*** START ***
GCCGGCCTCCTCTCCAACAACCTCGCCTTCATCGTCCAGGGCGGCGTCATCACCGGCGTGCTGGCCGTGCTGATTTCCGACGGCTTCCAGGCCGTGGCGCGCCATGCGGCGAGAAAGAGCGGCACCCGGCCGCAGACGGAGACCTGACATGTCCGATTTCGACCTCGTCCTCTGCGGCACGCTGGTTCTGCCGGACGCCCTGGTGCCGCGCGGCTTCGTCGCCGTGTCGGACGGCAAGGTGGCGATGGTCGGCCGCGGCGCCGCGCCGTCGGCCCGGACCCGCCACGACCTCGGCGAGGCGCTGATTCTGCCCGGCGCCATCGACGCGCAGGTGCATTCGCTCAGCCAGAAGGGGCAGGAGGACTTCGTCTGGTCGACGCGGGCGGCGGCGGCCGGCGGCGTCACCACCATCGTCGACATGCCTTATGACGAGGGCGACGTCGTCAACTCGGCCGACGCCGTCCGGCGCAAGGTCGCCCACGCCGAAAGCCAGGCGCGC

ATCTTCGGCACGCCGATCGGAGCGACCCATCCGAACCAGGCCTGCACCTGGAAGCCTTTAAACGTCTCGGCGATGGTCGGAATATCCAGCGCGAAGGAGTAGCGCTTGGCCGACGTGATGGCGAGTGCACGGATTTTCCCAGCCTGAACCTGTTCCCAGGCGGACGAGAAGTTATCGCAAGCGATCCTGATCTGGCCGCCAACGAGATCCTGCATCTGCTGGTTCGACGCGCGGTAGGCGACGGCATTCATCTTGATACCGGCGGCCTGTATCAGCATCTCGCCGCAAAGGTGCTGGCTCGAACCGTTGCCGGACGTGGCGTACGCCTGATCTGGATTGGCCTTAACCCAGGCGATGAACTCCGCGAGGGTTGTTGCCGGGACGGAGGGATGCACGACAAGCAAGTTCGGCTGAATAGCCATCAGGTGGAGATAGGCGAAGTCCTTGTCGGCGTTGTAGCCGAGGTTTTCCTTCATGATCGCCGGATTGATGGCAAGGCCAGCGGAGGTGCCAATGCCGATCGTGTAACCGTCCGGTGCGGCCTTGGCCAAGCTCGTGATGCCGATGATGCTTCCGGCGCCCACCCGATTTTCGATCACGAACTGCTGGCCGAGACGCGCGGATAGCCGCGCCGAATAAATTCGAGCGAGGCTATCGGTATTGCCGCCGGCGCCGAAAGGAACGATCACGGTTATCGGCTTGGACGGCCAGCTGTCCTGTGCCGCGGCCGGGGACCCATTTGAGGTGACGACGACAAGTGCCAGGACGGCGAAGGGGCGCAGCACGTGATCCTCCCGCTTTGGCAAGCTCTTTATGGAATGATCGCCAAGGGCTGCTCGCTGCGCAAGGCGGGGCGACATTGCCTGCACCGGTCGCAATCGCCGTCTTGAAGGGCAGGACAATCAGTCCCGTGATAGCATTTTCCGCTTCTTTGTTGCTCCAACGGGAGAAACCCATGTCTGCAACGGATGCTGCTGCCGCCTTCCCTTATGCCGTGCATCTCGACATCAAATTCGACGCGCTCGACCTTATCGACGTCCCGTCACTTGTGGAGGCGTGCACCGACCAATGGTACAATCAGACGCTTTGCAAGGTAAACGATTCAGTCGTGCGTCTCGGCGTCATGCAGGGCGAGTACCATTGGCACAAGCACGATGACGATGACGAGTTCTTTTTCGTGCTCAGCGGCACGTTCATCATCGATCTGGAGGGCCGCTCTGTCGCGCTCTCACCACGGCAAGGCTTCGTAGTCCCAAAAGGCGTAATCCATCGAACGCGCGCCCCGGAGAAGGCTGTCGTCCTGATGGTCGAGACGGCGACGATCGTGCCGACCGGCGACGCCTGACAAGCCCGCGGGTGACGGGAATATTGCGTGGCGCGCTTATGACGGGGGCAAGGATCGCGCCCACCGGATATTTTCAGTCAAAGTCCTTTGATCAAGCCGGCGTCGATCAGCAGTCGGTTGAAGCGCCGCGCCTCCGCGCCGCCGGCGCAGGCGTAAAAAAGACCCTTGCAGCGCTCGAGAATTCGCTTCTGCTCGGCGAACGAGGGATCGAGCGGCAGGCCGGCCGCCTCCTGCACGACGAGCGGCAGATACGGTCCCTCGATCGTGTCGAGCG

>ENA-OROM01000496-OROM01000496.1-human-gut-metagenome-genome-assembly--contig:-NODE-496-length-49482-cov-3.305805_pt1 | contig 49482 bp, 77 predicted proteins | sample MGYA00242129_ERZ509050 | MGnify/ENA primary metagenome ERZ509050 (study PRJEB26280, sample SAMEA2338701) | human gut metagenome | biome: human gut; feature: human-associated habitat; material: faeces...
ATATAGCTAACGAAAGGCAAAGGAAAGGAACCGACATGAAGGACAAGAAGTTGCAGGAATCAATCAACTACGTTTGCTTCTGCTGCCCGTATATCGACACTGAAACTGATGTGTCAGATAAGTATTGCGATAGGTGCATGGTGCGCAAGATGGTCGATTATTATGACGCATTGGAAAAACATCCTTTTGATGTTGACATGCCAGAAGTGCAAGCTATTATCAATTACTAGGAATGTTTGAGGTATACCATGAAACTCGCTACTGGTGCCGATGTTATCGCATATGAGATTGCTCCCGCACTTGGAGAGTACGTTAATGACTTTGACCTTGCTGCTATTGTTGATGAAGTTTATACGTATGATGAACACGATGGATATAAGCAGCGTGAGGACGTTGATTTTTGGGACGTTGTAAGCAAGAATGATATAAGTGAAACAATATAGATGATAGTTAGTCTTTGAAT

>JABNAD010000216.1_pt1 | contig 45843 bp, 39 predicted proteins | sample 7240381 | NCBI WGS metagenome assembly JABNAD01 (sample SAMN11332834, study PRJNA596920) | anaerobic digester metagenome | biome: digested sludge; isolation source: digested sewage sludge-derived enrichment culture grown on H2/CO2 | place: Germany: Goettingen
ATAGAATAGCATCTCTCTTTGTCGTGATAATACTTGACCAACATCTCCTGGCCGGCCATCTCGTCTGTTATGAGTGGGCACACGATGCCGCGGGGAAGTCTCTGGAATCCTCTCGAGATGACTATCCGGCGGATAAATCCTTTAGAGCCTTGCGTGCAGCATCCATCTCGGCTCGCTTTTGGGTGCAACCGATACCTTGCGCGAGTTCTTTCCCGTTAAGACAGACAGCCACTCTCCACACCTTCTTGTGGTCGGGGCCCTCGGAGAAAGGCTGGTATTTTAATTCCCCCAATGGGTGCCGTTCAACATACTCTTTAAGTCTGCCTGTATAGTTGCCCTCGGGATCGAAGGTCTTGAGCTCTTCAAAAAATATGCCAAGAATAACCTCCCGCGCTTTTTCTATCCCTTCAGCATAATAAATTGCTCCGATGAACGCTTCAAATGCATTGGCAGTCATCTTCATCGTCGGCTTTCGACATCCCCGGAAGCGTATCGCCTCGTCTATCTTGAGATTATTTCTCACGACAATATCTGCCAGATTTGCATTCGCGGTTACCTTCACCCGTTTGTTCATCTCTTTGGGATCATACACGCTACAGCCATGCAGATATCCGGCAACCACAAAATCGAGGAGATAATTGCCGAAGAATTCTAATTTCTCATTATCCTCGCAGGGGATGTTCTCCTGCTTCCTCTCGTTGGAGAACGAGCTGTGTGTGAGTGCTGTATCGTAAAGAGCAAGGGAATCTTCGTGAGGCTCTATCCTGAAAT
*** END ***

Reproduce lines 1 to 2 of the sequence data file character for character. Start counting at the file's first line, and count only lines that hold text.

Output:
GCCGGCCTCCTCTCCAACAACCTCGCCTTCATCGTCCAGGGCGGCGTCATCACCGGCGTGCTGGCCGTGCTGATTTCCGACGGCTTCCAGGCCGTGGCGCGCCATGCGGCGAGAAAGAGCGGCACCCGGCCGCAGACGGAGACCTGACATGTCCGATTTCGACCTCGTCCTCTGCGGCACGCTGGTTCTGCCGGACGCCCTGGTGCCGCGCGGCTTCGTCGCCGTGTCGGACGGCAAGGTGGCGATGGTCGGCCGCGGCGCCGCGCCGTCGGCCCGGACCCGCCACGACCTCGGCGAGGCGCTGATTCTGCCCGGCGCCATCGACGCGCAGGTGCATTCGCTCAGCCAGAAGGGGCAGGAGGACTTCGTCTGGTCGACGCGGGCGGCGGCGGCCGGCGGCGTCACCACCATCGTCGACATGCCTTATGACGAGGGCGACGTCGTCAACTCGGCCGACGCCGTCCGGCGCAAGGTCGCCCACGCCGAAAGCCAGGCGCGC

ATCTTCGGCACGCCGATCGGAGCGACCCATCCGAACCAGGCCTGCACCTGGAAGCCTTTAAACGTCTCGGCGATGGTCGGAATATCCAGCGCGAAGGAGTAGCGCTTGGCCGACGTGATGGCGAGTGCACGGATTTTCCCAGCCTGAACCTGTTCCCAGGCGGACGAGAAGTTATCGCAAGCGATCCTGATCTGGCCGCCAACGAGATCCTGCATCTGCTGGTTCGACGCGCGGTAGGCGACGGCATTCATCTTGATACCGGCGGCCTGTATCAGCATCTCGCCGCAAAGGTGCTGGCTCGAACCGTTGCCGGACGTGGCGTACGCCTGATCTGGATTGGCCTTAACCCAGGCGATGAACTCCGCGAGGGTTGTTGCCGGGACGGAGGGATGCACGACAAGCAAGTTCGGCTGAATAGCCATCAGGTGGAGATAGGCGAAGTCCTTGTCGGCGTTGTAGCCGAGGTTTTCCTTCATGATCGCCGGATTGATGGCAAGGCCAGCGGAGGTGCCAATGCCGATCGTGTAACCGTCCGGTGCGGCCTTGGCCAAGCTCGTGATGCCGATGATGCTTCCGGCGCCCACCCGATTTTCGATCACGAACTGCTGGCCGAGACGCGCGGATAGCCGCGCCGAATAAATTCGAGCGAGGCTATCGGTATTGCCGCCGGCGCCGAAAGGAACGATCACGGTTATCGGCTTGGACGGCCAGCTGTCCTGTGCCGCGGCCGGGGACCCATTTGAGGTGACGACGACAAGTGCCAGGACGGCGAAGGGGCGCAGCACGTGATCCTCCCGCTTTGGCAAGCTCTTTATGGAATGATCGCCAAGGGCTGCTCGCTGCGCAAGGCGGGGCGACATTGCCTGCACCGGTCGCAATCGCCGTCTTGAAGGGCAGGACAATCAGTCCCGTGATAGCATTTTCCGCTTCTTTGTTGCTCCAACGGGAGAAACCCATGTCTGCAACGGATGCTGCTGCCGCCTTCCCTTATGCCGTGCATCTCGACATCAAATTCGACGCGCTCGACCTTATCGACGTCCCGTCACTTGTGGAGGCGTGCACCGACCAATGGTACAATCAGACGCTTTGCAAGGTAAACGATTCAGTCGTGCGTCTCGGCGTCATGCAGGGCGAGTACCATTGGCACAAGCACGATGACGATGACGAGTTCTTTTTCGTGCTCAGCGGCACGTTCATCATCGATCTGGAGGGCCGCTCTGTCGCGCTCTCACCACGGCAAGGCTTCGTAGTCCCAAAAGGCGTAATCCATCGAACGCGCGCCCCGGAGAAGGCTGTCGTCCTGATGGTCGAGACGGCGACGATCGTGCCGACCGGCGACGCCTGACAAGCCCGCGGGTGACGGGAATATTGCGTGGCGCGCTTATGACGGGGGCAAGGATCGCGCCCACCGGATATTTTCAGTCAAAGTCCTTTGATCAAGCCGGCGTCGATCAGCAGTCGGTTGAAGCGCCGCGCCTCCGCGCCGCCGGCGCAGGCGTAAAAAAGACCCTTGCAGCGCTCGAGAATTCGCTTCTGCTCGGCGAACGAGGGATCGAGCGGCAGGCCGGCCGCCTCCTGCACGACGAGCGGCAGATACGGTCCCTCGATCGTGTCGAGCG